For Clinton, this means reclaiming her heritage as a builder of communities and unifying force, articulated clearly 20 years ago in "It Takes a Village." For Trump, this means returning to his image as a level headed CEO who is passionate about helping both his company and his people succeed.
By projecting herself as a unifier, Clinton would provide a sharp contrast with Trump's divisiveness. According to Zane, "Clinton has a remarkable opportunity to play a unifying role on three levels—1- pulling Republicans and Democrats together, 2- creating harmony between minorities and law enforcement and 3- forging closer relationships among the nations of the world. True to Clinton's own background, this positioning would not only address voters' strong desire for bipartisanship and peace, it would be authentic."
As for Trump, he must resume the more balanced, even-tempered persona he presented years ago prior to his overexposure in the Presidential campaign. A poised and measured CEO would be a good model. Changing his rhetoric from "I" to "we", Trump must explain how he will share his business acumen with all the American people. Importantly, like any good CEO, Trump must present comprehensive plans that are thoughtful and implementable. These plans should include details on how he will cut the federal budget, renegotiate trade agreements and bring back manufacturing jobs. Undecided voters are still open to Trump but only if they receive new information that addresses their concerns.
Polls Not Predictive; Subconscious Associations Drive Choice
Unlike traditional polling that only captures what people say they're going to do, the Center for Emotional Marketing's approach uncovers the network of subconscious associations that drive what they're more likely to do in the voting booth. Its proprietary process revealed that while undecided voters say that they're still deciding, Trump's abundance of negative associations are more concerning and are pushing these voters towards Clinton.
Background on The Center for Emotional Marketing's Framework
The Center for Emotional Marketing's breakthrough study delved into the subconscious minds of undecided voters. An extension of the work it has conducted for Fortune 100 brands over the past 20 years, the Center for Emotional Marketing discovered the vast web of subconscious associations that exert the dominant influence on voters' decisions.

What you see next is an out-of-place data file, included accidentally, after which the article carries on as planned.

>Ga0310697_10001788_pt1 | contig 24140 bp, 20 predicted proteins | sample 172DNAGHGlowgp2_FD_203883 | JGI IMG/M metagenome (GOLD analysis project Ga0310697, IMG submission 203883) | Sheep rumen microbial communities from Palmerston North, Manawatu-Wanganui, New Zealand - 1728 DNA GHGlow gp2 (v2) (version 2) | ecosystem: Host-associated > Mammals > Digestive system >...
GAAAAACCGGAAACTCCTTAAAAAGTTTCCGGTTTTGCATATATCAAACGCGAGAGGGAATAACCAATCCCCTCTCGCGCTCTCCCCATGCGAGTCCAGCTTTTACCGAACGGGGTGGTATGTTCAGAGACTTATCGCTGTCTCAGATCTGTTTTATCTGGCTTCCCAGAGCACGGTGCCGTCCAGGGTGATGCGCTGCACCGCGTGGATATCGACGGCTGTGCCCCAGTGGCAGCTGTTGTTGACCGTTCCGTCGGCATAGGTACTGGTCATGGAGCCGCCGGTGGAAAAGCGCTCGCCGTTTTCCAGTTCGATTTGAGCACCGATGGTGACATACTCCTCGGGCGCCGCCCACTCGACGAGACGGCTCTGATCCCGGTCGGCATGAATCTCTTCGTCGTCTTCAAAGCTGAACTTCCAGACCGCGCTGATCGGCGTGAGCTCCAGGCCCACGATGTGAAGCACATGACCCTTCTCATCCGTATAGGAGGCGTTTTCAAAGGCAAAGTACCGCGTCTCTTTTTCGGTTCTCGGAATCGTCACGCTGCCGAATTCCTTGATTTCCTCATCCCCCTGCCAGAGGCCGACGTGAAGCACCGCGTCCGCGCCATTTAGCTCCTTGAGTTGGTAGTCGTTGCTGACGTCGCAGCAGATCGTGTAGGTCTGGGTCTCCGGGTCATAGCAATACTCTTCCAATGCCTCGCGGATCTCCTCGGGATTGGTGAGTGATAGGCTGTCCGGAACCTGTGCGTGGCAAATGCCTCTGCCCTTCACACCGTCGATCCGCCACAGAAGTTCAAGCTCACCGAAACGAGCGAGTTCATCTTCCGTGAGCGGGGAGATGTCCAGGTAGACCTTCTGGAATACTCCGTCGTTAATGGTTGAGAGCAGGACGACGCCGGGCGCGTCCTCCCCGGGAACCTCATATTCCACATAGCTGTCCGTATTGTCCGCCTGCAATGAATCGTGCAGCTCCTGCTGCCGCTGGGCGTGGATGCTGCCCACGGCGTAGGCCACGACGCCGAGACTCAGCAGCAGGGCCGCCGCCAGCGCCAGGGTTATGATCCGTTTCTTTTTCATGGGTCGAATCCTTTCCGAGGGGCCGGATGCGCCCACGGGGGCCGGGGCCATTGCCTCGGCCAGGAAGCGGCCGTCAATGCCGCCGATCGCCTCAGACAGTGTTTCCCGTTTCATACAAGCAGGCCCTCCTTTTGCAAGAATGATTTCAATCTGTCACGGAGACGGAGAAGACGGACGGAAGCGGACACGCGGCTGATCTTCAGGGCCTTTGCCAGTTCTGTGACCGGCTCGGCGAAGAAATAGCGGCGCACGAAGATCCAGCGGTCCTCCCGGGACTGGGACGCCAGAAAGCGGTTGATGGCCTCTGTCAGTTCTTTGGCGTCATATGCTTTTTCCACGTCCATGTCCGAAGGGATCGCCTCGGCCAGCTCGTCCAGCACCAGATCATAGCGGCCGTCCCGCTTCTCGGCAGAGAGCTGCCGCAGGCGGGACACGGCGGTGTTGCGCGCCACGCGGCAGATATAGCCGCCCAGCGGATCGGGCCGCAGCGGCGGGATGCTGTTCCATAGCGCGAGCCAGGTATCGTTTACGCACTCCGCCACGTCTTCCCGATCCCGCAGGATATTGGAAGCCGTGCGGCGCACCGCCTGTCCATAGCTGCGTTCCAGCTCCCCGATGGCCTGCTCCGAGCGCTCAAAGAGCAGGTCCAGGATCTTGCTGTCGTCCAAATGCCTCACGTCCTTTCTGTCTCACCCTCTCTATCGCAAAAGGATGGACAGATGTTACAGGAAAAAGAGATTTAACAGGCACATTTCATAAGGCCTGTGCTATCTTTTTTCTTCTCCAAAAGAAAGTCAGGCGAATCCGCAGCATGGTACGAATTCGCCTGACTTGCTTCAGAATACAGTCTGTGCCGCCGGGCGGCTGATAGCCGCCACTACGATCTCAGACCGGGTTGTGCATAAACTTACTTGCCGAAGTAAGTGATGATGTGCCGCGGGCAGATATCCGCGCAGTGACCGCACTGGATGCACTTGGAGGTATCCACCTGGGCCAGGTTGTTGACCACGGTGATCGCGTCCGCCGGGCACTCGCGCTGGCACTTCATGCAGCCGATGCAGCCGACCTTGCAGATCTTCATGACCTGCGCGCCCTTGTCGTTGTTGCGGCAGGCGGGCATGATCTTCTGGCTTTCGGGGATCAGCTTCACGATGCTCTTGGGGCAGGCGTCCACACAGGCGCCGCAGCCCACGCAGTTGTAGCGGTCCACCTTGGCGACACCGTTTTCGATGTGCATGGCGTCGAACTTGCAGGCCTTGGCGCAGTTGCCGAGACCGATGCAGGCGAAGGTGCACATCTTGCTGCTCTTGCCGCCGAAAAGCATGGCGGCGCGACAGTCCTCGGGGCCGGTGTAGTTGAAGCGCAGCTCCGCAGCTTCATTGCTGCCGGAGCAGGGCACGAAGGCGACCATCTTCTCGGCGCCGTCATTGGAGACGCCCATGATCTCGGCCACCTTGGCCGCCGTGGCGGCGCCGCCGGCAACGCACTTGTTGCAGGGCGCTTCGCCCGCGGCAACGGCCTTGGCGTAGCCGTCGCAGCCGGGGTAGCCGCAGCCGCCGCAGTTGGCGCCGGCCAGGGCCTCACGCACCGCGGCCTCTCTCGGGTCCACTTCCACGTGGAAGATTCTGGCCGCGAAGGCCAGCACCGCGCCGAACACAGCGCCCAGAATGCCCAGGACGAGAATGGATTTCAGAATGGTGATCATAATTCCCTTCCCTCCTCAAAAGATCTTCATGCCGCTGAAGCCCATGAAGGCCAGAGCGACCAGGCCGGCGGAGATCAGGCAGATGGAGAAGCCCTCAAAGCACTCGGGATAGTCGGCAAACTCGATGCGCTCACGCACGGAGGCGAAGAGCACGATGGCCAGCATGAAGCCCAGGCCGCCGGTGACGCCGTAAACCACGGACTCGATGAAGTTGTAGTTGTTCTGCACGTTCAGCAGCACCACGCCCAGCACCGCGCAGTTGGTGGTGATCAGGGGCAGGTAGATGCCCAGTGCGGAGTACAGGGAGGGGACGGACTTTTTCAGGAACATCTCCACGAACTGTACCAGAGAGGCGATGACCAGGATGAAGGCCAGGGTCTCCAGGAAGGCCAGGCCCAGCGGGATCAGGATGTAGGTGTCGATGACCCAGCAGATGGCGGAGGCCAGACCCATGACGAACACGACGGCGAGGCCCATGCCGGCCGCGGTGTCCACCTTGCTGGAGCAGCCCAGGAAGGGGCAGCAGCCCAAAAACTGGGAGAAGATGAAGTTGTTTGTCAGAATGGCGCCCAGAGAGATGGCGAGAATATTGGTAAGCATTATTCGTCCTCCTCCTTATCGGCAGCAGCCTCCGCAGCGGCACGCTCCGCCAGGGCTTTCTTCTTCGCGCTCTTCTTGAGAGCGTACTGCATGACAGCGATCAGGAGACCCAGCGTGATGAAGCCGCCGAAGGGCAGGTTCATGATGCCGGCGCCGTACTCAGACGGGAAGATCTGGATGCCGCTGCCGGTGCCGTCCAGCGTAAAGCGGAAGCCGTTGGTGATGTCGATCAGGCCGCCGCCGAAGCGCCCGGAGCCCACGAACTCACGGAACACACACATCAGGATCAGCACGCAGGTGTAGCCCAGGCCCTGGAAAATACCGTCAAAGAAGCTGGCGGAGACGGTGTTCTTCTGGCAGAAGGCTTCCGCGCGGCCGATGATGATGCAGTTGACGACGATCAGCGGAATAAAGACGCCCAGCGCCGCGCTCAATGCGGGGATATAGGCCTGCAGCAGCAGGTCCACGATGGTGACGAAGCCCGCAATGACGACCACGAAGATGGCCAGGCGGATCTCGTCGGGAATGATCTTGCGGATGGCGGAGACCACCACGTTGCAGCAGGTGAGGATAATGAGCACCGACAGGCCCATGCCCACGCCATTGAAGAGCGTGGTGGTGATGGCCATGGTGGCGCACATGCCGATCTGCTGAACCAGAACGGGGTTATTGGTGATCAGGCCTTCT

The Center for Emotional Marketing's Brand Network framework, with roots in behavioral economics, neuroscience and psychology, reveals a brand's positive and negative associations in consumers' minds. Its proprietary Brand Triggers® process assists in building more positive networks in the brain by introducing new cues, or Triggers, that spark positive recognition and ultimately change brand preference.
About The Center for Emotional Marketing
Founded in 1995, the Center for Emotional Marketing (www.centerforemotionalmarketing.com) is a pioneering strategy and innovation firm with the only proven framework for managing and elevating brand perceptions in consumers' minds. It enjoys a 20-year track record of helping Fortune 100 companies achieve unprecedented growth and increased ROI. From Snickers and Pepsi to Ragu and Sabra, CEM has delivered over a billion dollars in incremental growth for its client over the past 20 years.
Triggers, Brand Triggers, Emotional Triggers, Package Triggers, Product Triggers, Image Triggers, and Precise Positioning are registered trademarks and Brand Network is a trademark of Leslie Zane Consulting, Inc.
Editor's Note: Center for Emotional Marketing's visual representation of Clinton and Trump's verbal and visual associations in undecided voters' minds is available in animated b-roll video or high resolution images upon request.
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SOURCE Center for Emotional Marketing